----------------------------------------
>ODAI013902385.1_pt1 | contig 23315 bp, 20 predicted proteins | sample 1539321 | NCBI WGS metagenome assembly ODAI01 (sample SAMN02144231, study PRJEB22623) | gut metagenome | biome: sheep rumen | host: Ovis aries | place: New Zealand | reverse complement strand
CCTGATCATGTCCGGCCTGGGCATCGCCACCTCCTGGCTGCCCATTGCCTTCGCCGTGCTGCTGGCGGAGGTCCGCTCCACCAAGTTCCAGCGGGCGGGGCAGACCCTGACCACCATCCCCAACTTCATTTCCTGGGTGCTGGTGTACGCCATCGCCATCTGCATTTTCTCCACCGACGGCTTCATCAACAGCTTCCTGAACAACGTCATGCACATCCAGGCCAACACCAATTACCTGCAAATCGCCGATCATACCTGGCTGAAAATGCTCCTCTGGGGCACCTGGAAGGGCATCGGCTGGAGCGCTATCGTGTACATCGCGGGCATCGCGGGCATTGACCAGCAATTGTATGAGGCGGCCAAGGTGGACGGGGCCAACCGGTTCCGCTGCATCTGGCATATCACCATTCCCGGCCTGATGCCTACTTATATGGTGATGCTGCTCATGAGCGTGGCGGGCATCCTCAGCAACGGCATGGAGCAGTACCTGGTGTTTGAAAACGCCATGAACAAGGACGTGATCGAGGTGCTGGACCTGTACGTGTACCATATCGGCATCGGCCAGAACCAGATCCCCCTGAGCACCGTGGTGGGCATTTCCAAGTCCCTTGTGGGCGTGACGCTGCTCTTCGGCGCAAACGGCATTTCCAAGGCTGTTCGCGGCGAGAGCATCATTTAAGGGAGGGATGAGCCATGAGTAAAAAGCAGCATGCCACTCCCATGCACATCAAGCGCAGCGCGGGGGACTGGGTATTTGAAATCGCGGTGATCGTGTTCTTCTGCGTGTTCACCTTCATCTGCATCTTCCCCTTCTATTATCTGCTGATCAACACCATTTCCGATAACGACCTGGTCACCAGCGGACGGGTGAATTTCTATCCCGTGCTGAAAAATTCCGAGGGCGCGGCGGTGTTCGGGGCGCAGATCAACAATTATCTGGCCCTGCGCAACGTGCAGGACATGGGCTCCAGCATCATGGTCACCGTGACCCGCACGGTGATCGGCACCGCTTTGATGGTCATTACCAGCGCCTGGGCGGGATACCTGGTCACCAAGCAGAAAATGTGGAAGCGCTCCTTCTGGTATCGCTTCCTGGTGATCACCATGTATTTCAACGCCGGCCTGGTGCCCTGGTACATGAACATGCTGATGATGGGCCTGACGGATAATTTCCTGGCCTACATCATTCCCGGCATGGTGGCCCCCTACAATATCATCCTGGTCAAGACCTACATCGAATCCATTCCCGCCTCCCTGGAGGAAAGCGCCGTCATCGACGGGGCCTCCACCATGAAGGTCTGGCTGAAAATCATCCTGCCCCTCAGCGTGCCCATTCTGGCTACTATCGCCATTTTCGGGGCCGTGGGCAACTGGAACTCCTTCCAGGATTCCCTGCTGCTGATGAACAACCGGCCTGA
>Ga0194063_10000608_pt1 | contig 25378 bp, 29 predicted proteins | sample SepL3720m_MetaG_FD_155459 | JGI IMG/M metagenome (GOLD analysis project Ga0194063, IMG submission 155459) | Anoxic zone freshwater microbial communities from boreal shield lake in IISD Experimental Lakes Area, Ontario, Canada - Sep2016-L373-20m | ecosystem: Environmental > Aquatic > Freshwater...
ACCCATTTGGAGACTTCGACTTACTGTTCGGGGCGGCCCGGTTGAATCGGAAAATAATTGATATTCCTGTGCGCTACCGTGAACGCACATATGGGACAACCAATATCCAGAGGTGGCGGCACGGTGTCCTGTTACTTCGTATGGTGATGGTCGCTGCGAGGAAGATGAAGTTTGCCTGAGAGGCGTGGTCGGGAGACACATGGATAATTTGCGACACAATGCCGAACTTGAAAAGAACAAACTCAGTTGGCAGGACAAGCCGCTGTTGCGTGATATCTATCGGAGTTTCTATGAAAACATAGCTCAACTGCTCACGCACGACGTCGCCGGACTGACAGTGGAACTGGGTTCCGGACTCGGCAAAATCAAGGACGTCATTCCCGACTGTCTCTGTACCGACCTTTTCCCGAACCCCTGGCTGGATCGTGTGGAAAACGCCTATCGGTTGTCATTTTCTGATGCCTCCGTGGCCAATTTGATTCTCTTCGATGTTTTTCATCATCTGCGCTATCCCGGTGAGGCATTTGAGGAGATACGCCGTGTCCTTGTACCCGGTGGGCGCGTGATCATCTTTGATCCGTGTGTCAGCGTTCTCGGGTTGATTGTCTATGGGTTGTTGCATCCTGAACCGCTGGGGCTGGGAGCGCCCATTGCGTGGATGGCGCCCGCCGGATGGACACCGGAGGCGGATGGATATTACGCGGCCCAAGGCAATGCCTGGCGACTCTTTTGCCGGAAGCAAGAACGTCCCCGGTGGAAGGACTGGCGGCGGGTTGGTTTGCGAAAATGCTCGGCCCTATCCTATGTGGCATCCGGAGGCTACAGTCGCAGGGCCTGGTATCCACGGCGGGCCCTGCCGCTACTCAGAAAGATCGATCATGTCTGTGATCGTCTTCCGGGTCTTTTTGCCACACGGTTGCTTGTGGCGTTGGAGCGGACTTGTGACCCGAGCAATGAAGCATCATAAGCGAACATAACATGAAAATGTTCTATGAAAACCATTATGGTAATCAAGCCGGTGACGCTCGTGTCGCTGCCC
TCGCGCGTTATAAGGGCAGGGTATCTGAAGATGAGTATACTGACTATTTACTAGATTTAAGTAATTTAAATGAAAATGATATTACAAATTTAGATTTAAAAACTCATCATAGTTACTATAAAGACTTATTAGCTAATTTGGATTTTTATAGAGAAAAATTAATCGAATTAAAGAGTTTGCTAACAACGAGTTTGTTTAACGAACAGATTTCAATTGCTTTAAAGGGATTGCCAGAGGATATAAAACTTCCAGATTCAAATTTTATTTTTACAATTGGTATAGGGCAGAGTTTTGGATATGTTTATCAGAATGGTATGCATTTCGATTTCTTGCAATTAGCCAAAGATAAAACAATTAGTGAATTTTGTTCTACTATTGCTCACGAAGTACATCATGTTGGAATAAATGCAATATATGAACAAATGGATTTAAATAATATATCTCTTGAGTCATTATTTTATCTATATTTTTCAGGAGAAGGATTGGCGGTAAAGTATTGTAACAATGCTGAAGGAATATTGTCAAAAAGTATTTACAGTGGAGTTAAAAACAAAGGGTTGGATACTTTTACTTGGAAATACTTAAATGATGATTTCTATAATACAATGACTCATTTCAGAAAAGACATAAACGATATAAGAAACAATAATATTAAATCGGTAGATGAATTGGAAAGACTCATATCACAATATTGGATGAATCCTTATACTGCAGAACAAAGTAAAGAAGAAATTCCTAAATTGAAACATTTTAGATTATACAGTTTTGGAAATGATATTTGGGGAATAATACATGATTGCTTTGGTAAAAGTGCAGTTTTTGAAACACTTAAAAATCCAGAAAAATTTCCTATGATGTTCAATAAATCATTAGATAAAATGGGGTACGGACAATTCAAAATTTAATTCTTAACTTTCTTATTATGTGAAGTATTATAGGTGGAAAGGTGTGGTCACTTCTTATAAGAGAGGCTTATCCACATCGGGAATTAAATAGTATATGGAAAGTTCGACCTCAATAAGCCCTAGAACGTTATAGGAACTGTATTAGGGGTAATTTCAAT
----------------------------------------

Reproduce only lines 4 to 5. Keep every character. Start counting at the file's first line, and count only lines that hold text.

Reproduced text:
ACCCATTTGGAGACTTCGACTTACTGTTCGGGGCGGCCCGGTTGAATCGGAAAATAATTGATATTCCTGTGCGCTACCGTGAACGCACATATGGGACAACCAATATCCAGAGGTGGCGGCACGGTGTCCTGTTACTTCGTATGGTGATGGTCGCTGCGAGGAAGATGAAGTTTGCCTGAGAGGCGTGGTCGGGAGACACATGGATAATTTGCGACACAATGCCGAACTTGAAAAGAACAAACTCAGTTGGCAGGACAAGCCGCTGTTGCGTGATATCTATCGGAGTTTCTATGAAAACATAGCTCAACTGCTCACGCACGACGTCGCCGGACTGACAGTGGAACTGGGTTCCGGACTCGGCAAAATCAAGGACGTCATTCCCGACTGTCTCTGTACCGACCTTTTCCCGAACCCCTGGCTGGATCGTGTGGAAAACGCCTATCGGTTGTCATTTTCTGATGCCTCCGTGGCCAATTTGATTCTCTTCGATGTTTTTCATCATCTGCGCTATCCCGGTGAGGCATTTGAGGAGATACGCCGTGTCCTTGTACCCGGTGGGCGCGTGATCATCTTTGATCCGTGTGTCAGCGTTCTCGGGTTGATTGTCTATGGGTTGTTGCATCCTGAACCGCTGGGGCTGGGAGCGCCCATTGCGTGGATGGCGCCCGCCGGATGGACACCGGAGGCGGATGGATATTACGCGGCCCAAGGCAATGCCTGGCGACTCTTTTGCCGGAAGCAAGAACGTCCCCGGTGGAAGGACTGGCGGCGGGTTGGTTTGCGAAAATGCTCGGCCCTATCCTATGTGGCATCCGGAGGCTACAGTCGCAGGGCCTGGTATCCACGGCGGGCCCTGCCGCTACTCAGAAAGATCGATCATGTCTGTGATCGTCTTCCGGGTCTTTTTGCCACACGGTTGCTTGTGGCGTTGGAGCGGACTTGTGACCCGAGCAATGAAGCATCATAAGCGAACATAACATGAAAATGTTCTATGAAAACCATTATGGTAATCAAGCCGGTGACGCTCGTGTCGCTGCCC
TCGCGCGTTATAAGGGCAGGGTATCTGAAGATGAGTATACTGACTATTTACTAGATTTAAGTAATTTAAATGAAAATGATATTACAAATTTAGATTTAAAAACTCATCATAGTTACTATAAAGACTTATTAGCTAATTTGGATTTTTATAGAGAAAAATTAATCGAATTAAAGAGTTTGCTAACAACGAGTTTGTTTAACGAACAGATTTCAATTGCTTTAAAGGGATTGCCAGAGGATATAAAACTTCCAGATTCAAATTTTATTTTTACAATTGGTATAGGGCAGAGTTTTGGATATGTTTATCAGAATGGTATGCATTTCGATTTCTTGCAATTAGCCAAAGATAAAACAATTAGTGAATTTTGTTCTACTATTGCTCACGAAGTACATCATGTTGGAATAAATGCAATATATGAACAAATGGATTTAAATAATATATCTCTTGAGTCATTATTTTATCTATATTTTTCAGGAGAAGGATTGGCGGTAAAGTATTGTAACAATGCTGAAGGAATATTGTCAAAAAGTATTTACAGTGGAGTTAAAAACAAAGGGTTGGATACTTTTACTTGGAAATACTTAAATGATGATTTCTATAATACAATGACTCATTTCAGAAAAGACATAAACGATATAAGAAACAATAATATTAAATCGGTAGATGAATTGGAAAGACTCATATCACAATATTGGATGAATCCTTATACTGCAGAACAAAGTAAAGAAGAAATTCCTAAATTGAAACATTTTAGATTATACAGTTTTGGAAATGATATTTGGGGAATAATACATGATTGCTTTGGTAAAAGTGCAGTTTTTGAAACACTTAAAAATCCAGAAAAATTTCCTATGATGTTCAATAAATCATTAGATAAAATGGGGTACGGACAATTCAAAATTTAATTCTTAACTTTCTTATTATGTGAAGTATTATAGGTGGAAAGGTGTGGTCACTTCTTATAAGAGAGGCTTATCCACATCGGGAATTAAATAGTATATGGAAAGTTCGACCTCAATAAGCCCTAGAACGTTATAGGAACTGTATTAGGGGTAATTTCAAT